Novel 2D materials II

2D materials are important ingredients for future technology. Our primary goals are in discovering new 2D materials and studying how defects affect their electronic structure and optical properties (e.g., characterized by excitons) as used for defect-assisted gas sensing, chemical functionalization, switching of magnetization, etc.

Our computational protocol typically involves electronic structure calculations based on density functional theory and, where needed, determination of bias-dependent conductivity via the non-equilibrium Green’s function approach. Our activities include predicting of quantum transport properties for various sensing applications [1,2,3], discovering new families of materials [4,5], demonstrating that a defected graphene can manipulate the spin state of a magnetic molecule via the application of strain [6].

A substantial part of our work is focused on theoretical investigations of photocatalysis, as 2D semiconductor materials display superior properties for applications as efficient photocatalysts in the solar-to-chemical energy conversion [7]. We recently looked for optimum photocatalytic activity of ultra-thin silicane and germanane with a series of functionalizing adatoms [8,9]. We also identified Boron monolayers as the lightest 2D catalytic materials, based on our electronic structure calculations [10].

Link to Graphene webpage. Contact: Biplab Sanyal.


  1. G. Sivaraman, F. A. L. de Souza, R. G. Amorim, W. L. Scopel, M. Fyta, and R. H. Scheicher, “Electronic Transport along Hybrid MoS2 Monolayers”, Journal of Physical Chemistry C 120, 23389 (2016).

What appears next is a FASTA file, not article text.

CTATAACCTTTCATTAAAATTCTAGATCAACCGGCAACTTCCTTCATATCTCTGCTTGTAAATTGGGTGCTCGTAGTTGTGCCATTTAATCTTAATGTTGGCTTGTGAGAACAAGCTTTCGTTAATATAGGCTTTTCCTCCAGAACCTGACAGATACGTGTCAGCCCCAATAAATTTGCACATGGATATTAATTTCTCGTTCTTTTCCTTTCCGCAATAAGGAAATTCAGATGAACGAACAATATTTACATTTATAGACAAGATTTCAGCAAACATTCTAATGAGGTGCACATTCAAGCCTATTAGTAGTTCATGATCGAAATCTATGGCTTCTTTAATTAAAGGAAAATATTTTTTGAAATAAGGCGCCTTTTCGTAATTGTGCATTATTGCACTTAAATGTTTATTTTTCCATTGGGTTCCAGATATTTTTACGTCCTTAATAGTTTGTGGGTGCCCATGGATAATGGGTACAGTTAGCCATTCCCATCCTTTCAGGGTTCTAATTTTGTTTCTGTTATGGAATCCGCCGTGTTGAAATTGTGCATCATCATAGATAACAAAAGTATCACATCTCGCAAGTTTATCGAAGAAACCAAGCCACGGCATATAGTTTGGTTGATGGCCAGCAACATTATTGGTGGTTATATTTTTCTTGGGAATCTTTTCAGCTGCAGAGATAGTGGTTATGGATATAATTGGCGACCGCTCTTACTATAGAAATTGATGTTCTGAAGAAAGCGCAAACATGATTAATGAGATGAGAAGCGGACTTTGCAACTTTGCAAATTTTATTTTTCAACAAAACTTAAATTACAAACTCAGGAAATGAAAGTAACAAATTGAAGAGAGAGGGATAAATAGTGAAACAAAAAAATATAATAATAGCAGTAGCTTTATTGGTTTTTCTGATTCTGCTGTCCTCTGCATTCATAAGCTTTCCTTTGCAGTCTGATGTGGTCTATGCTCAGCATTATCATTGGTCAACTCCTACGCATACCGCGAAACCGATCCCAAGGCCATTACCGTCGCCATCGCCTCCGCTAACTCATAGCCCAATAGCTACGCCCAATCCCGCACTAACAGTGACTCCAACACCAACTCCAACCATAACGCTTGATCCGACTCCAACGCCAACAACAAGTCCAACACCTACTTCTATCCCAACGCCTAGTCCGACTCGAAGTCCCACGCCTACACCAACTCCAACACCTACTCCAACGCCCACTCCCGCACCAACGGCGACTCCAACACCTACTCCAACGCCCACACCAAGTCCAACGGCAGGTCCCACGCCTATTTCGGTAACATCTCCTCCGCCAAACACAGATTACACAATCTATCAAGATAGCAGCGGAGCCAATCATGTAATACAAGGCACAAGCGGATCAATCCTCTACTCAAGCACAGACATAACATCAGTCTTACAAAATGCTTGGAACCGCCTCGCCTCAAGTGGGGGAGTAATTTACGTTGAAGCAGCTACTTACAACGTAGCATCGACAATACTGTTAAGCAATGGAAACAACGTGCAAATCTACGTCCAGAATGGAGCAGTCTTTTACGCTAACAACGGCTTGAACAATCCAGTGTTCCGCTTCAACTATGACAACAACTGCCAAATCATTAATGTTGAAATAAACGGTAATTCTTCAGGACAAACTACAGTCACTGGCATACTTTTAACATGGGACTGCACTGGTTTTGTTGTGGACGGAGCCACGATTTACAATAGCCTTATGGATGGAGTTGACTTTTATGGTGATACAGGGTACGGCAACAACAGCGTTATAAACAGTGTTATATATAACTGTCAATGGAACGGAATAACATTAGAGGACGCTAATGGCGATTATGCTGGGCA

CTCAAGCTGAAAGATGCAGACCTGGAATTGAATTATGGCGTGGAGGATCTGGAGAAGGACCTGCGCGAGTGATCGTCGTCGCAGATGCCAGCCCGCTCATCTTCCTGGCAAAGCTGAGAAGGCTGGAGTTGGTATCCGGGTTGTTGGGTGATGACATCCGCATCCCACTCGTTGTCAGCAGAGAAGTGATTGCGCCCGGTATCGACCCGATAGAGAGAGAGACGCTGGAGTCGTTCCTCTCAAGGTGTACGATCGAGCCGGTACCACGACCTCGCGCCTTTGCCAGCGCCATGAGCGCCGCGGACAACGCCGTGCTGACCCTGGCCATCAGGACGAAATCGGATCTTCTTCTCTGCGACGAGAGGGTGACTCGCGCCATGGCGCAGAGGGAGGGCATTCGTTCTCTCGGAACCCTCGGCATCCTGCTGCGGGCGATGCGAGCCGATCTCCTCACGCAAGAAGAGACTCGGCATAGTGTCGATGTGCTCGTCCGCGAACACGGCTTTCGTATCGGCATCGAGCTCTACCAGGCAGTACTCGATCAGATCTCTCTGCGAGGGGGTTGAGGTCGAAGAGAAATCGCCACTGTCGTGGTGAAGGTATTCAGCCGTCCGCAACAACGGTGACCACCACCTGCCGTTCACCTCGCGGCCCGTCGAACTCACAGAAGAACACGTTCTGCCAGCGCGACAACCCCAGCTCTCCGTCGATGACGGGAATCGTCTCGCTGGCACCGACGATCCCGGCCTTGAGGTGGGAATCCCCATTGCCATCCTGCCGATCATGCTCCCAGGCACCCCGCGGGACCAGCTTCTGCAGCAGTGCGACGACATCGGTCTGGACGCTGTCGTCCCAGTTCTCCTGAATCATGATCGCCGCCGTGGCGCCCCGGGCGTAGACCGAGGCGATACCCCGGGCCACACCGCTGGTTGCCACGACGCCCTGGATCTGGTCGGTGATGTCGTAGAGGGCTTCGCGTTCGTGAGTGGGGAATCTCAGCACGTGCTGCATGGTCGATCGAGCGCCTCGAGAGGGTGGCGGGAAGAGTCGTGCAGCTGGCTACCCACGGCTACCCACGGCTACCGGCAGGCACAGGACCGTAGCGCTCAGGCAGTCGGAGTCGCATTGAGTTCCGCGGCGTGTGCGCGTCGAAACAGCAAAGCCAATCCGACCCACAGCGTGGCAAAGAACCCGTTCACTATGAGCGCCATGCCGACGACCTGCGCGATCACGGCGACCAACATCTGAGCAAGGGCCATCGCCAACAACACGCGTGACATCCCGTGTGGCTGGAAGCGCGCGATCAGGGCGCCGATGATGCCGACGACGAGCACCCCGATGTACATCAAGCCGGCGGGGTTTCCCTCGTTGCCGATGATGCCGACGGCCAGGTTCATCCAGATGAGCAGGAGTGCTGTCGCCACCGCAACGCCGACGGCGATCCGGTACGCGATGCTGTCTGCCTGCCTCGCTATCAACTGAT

2. F. A. L. de Souza, R. G. Amorim, W. L. Scopel, and R. H. Scheicher, “Nano-structured interface of graphene and h-BN for sensing applications”, Nanotechnology 27, 365503 (2016).

  3. R. G. Amorim and R. H. Scheicher, “Silicene as a new potential DNA sequencing device”, Nanotechnology 26, 154002 (2015).

  4.  S. Lebegue, T. Björkman, M. Klintenberg, R. Nieminen, and O. Eriksson, “Two-dimensional materials from data filtering and ab-initio calculations”, Phys. Rev. X 3, 031002 (2013).

  5. W. Sun, Y. Li, B. Wang, X. Jiang, M. I. Katsnelson, P. Korzhavyi, O. Eriksson, and I. Di Marco, “A new 2D monolayer BiXene, M2C (M = Mo, Tc, Os)”, Nanoscale 8, 15753 (2016).

  6.  S. Bhandary, S. Ghosh, H. Herper, H. Wende, O. Eriksson, and B. Sanyal, “Graphene as a Reversible Spin Manipulator of Molecular Magnets”, Phys. Rev. Lett. 107, 257202 (2011).

  7.  Y. Li, Y. Li, C. M. Araujo, W. Luo and R. Ahuja, “Single-layer MoS2 as an efficient photocatalyst”, Catal. Sci. Technol. 3, 2214 (2013).

  8. C. Rupp, S. Chakraborty, J. Anversa, R. Baierle, R. Ahuja, “Rationalizing Hydrogen and Oxygen Evolution Reaction Activity of Two-dimensional Hydrogenated Silicene and Germanene”, ACS Appl. Mater. Interfaces 8, 1536 (2016).

  9. C. Rupp, S. Chakraborty, R. Ahuja, R. Baierle, “The effect of impurities in ultra-thin hydrogenated silicene and germanene: A first principles study”, Phys. Chem. Chem. Phys. 17, 22210 (2015).

  10. S. Mir, S. Chakraborty, P. K. Jha, J. Warna, H. Soni, P. Jha, R. Ahuja, “Two-dimensional Boron: Lightest Catalyst for Hydrogen and Oxygen Evolution Reaction”, Applied Physics Letters 109, 053903 (2016).

Last modified: 2021-12-30